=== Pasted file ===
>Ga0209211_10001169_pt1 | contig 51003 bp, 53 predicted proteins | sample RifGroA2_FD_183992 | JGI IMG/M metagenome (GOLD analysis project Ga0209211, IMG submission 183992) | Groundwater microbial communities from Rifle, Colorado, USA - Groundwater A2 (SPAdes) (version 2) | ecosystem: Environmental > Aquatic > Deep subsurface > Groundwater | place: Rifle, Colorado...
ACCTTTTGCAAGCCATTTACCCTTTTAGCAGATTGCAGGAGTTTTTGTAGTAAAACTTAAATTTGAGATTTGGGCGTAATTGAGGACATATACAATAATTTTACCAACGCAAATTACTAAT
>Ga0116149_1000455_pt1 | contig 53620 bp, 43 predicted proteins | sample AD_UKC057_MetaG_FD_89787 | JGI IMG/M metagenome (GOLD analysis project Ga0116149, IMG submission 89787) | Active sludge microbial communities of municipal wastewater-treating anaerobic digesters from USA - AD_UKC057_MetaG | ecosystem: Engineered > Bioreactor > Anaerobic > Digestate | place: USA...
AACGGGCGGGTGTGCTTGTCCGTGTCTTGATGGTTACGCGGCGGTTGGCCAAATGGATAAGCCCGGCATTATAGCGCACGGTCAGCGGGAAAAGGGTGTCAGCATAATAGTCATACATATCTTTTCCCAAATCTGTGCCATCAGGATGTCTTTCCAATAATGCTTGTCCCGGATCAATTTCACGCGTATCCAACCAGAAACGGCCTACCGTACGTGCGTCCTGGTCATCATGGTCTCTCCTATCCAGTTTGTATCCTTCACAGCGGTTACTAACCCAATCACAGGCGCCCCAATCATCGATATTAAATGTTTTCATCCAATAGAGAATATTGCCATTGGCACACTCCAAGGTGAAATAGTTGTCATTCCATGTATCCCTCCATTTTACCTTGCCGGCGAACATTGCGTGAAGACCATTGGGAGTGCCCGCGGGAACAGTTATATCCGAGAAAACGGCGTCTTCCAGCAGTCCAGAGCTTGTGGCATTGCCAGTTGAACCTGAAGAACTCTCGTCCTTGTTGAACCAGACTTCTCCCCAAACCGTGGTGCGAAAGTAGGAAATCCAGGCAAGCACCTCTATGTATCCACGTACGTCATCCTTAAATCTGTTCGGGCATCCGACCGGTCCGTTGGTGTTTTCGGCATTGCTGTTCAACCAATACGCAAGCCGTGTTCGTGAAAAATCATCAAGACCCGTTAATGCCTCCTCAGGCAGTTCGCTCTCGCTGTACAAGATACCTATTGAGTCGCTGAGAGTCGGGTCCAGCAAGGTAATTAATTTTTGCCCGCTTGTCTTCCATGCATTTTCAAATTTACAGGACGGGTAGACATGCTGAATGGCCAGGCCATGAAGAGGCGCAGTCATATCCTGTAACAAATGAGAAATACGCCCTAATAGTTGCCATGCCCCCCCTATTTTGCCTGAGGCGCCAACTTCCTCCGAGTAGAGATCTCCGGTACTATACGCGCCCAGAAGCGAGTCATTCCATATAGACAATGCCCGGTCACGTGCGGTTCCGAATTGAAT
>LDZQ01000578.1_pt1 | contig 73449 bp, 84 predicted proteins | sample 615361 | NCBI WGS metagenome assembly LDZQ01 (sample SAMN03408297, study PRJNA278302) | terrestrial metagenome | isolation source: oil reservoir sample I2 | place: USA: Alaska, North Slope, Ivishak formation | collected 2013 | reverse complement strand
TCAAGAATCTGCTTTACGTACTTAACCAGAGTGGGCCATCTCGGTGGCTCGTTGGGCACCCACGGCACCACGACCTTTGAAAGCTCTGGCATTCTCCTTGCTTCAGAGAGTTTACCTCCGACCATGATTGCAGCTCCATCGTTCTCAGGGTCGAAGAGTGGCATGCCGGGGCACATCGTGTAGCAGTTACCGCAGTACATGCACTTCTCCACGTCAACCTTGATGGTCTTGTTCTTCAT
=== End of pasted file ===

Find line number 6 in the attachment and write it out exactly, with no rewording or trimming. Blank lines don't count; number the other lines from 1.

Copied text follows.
TCAAGAATCTGCTTTACGTACTTAACCAGAGTGGGCCATCTCGGTGGCTCGTTGGGCACCCACGGCACCACGACCTTTGAAAGCTCTGGCATTCTCCTTGCTTCAGAGAGTTTACCTCCGACCATGATTGCAGCTCCATCGTTCTCAGGGTCGAAGAGTGGCATGCCGGGGCACATCGTGTAGCAGTTACCGCAGTACATGCACTTCTCCACGTCAACCTTGATGGTCTTGTTCTTCAT